Multiplayer - Preferred Way

Posts: 95
Joined: 2009.09
Post: #1
Hey Guys,

this time I don't have a technical question, but I'd like a sort of open discussion.

First an Overview on what I'm doing:

[INDENT]My game is a turn-based Scifi Strategy-Game. A Turn usually takes less then 20 secs, if the playing User does not think too long.

I'm now designing the Multiplayer-Server, basically it has to do two things, first manage a User-Account-List with Highscores and second to supervise all ongoing games.

I think its would suffice if the IPhone sent a message to the server when the player finishes his turn, providing the server with the players actions. Now the server would send those Game-State-Updates to all over players (possibly employing push-notifications) and especially a flag to the next player to start his move.

If players don't respond to a game, I think I'll just let the AI do his side for the rest of the game.

Now we get to the interesting parts:

  1. How long should the time-out intervall be, before the server assumes a player left?
  2. Should each Iphone have a list of games its user is currently playing in, or should each user only have one active game (this is connected to the time-scaling of how long one assumes a turn should be).
    I.e. should the Iphone allow a user to stop playing for half an our because he left his tram and is walking home and will only continue the moment he arrived at his living room.
  3. Should I provide a list of Pre-game-meeting rooms players can create and join to find people to pla with (like in Battle of Wesnoth or Battlenet Free Play) or should I provide a automatic game search, where you get your peers at random (adjusted by their score) (like in Eliminate or Battlenet Ladder Games).
    I think I won't do both!
  4. If I take the pre-game-room-approach, should I add an option whether the player intends the game to on the base of a turn per day vs. a turn per minute or something alike?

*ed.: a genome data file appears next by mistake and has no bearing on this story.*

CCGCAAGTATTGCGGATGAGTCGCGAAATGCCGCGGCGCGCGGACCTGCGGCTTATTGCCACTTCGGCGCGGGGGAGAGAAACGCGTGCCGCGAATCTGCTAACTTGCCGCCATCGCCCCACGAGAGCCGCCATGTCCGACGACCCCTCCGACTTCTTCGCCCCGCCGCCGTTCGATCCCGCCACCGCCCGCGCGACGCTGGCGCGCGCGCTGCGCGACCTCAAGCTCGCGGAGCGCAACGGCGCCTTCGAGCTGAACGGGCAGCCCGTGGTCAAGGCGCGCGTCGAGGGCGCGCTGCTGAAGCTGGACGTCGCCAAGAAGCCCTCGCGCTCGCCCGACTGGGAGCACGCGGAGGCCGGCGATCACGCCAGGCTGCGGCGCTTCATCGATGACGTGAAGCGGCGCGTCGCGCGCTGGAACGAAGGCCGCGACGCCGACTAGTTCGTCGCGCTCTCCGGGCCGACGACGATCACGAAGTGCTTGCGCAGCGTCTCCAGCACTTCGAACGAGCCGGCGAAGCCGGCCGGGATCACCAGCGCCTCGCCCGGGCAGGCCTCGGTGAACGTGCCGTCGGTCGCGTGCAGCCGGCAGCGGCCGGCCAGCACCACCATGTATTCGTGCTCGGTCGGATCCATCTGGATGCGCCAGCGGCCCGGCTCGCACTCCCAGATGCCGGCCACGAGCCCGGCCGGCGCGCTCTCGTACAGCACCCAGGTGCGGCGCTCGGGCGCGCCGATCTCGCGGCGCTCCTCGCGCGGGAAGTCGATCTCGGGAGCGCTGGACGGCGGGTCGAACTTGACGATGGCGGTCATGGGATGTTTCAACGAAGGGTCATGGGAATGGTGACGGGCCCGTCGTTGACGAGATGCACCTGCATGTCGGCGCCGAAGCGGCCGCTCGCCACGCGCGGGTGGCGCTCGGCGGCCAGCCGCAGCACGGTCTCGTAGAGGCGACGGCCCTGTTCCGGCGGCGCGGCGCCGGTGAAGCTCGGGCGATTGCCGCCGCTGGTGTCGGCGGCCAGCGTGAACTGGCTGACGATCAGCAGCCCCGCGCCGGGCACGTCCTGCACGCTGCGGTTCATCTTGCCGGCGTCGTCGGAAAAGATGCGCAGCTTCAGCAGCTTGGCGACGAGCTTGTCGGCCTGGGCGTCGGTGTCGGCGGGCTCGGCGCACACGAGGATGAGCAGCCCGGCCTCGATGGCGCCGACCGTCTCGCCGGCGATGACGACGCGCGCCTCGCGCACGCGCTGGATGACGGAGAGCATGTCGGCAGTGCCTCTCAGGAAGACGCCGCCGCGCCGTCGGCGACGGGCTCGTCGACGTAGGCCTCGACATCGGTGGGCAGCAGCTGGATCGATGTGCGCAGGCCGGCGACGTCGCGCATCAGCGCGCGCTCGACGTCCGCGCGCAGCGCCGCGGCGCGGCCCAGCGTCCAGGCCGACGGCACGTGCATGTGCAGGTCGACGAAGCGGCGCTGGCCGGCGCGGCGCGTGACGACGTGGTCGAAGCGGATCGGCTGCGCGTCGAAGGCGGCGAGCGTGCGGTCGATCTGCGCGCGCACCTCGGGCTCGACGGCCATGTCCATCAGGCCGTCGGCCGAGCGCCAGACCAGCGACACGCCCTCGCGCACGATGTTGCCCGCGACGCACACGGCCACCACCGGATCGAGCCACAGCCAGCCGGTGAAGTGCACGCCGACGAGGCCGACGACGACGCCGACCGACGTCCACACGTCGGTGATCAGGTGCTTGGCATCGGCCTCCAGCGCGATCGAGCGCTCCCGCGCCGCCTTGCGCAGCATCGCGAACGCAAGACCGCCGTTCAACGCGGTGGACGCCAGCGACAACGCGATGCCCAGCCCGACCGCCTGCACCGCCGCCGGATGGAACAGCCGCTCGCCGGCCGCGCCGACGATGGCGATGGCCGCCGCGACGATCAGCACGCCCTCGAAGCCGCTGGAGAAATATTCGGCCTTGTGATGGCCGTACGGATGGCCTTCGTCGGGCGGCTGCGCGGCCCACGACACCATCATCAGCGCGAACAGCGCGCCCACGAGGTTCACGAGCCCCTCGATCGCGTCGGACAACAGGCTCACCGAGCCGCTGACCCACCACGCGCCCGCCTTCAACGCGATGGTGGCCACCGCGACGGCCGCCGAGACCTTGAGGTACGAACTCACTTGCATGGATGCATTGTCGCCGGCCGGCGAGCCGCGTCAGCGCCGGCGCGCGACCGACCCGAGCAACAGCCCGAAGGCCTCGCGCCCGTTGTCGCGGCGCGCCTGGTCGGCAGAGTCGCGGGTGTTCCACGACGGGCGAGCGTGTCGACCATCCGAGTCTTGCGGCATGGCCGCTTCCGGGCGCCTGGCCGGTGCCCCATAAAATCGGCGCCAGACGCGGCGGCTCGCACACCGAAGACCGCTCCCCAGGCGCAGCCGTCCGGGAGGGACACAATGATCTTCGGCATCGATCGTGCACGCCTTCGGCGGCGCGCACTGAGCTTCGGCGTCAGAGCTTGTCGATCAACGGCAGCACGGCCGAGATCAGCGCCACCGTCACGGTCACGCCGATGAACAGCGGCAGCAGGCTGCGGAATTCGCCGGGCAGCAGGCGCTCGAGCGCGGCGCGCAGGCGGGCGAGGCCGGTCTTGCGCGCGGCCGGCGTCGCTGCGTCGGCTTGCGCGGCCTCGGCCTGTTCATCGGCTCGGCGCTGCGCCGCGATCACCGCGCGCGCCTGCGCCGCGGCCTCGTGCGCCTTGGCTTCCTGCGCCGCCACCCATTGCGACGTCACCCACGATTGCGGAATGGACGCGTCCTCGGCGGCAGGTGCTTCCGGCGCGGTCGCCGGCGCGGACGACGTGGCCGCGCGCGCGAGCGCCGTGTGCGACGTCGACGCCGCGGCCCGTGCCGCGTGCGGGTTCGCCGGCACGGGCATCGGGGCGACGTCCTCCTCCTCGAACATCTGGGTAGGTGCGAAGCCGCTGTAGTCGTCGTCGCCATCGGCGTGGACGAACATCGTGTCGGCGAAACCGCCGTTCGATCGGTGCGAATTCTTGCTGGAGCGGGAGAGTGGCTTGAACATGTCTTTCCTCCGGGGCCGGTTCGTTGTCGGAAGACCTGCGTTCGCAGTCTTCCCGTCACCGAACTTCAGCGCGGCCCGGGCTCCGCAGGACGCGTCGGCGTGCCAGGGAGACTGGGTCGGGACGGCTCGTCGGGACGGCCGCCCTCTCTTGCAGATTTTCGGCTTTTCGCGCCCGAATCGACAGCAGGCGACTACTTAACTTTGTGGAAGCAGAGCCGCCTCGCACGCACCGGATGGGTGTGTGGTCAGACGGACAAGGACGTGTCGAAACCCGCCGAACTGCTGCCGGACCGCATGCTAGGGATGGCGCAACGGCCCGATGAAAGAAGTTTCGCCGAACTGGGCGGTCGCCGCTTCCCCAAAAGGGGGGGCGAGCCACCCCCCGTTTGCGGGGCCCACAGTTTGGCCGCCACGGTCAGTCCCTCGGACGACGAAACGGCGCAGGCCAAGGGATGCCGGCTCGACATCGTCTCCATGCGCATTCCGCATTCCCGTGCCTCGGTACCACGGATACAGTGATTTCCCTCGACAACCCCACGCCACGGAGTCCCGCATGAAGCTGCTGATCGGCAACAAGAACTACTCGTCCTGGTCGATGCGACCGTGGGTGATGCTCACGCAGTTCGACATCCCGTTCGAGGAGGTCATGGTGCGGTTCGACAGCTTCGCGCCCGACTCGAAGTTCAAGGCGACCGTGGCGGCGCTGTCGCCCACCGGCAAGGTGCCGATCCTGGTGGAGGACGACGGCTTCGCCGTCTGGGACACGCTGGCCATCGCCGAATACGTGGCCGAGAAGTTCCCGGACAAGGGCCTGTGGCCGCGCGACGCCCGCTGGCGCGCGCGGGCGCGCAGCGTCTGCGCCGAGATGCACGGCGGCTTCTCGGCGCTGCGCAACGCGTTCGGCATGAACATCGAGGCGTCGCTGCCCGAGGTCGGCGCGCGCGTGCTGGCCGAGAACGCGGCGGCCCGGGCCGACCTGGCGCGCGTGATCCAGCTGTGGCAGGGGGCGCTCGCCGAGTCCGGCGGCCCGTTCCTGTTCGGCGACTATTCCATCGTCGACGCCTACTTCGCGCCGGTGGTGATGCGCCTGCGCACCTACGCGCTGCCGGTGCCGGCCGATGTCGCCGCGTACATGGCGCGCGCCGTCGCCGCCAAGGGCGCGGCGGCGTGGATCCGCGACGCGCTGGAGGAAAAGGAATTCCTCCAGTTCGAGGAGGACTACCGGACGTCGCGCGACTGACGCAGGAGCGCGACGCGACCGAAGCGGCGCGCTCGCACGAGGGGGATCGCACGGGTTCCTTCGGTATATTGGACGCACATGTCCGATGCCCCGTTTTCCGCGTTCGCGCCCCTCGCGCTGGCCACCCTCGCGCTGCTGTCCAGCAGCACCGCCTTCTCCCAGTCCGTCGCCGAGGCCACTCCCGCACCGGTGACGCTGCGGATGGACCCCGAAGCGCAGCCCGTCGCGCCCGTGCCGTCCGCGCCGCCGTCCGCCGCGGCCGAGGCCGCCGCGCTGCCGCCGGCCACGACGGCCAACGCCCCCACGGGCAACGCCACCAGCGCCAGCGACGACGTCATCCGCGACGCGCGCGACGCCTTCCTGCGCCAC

I would really like your Opinion Smile
What do you think is the best use-case, how many Settings should I allow players to change and how many should I preset myself?
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Posts: 95
Joined: 2009.09
Post: #2
Nobody has any opinion?

Another question developed, should I send a message to the server each time a player moves a unit, so the server forwards it to other players?
This way players would see each other moving individual units, but it would take more network-messages and would therefore be more battery-consuming.

I was planning on doing an update on the game-state each time a player finishes his turn, but that may be a bit boring for other players, when its not their turn..
Could be less of an issue with push-notification?

TO ADMINS: Maybe you can move this thread to the Network-Issues- Forum, maybe it's more appropriate there.
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Posts: 245
Joined: 2005.11
Post: #3
Quote:1. How long should the time-out intervall be, before the server assumes a player left?
How about having an explicit time limit of about 30s per-turn? That makes it clear to everyone what is going on. It might seem harsh, but leaving it too long will mean all the other players get bored and lose interest.

Quote:should I send a message to the server each time a player moves a unit, so the server forwards it to other players?
I think this would be vital for two reasons. Seeing the game develop during other players' turns allows you to understand what is going on better and plan ahead for when your own turn comes around. It also allows players to see that something really is going on and their turn is coming around again.
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Posts: 328
Joined: 2002.04
Post: #4
Have three different game types: Quick, Casual, Correspondence.

Each game type has its own timer: Quick gives each player 30 seconds so everyone must be quick on their feet, Casual gives 3 minutes so you can be interrupted by Real Life and still get back into the game, and Correspondence has no time limit and allows you to play at any pace (think Correspondence Chess where you could wait months for your opponent's move.)

If I were playing, I would normally choose Quick and play some quick games. If I was a bad student in class and wanted to sneak in quick turns I might choose Casual, and if I wanted to play with my friend on another continent I'd choose Correspondence and just play a long drawn out game.

This seems like a good way to accommodate several kinds of players.
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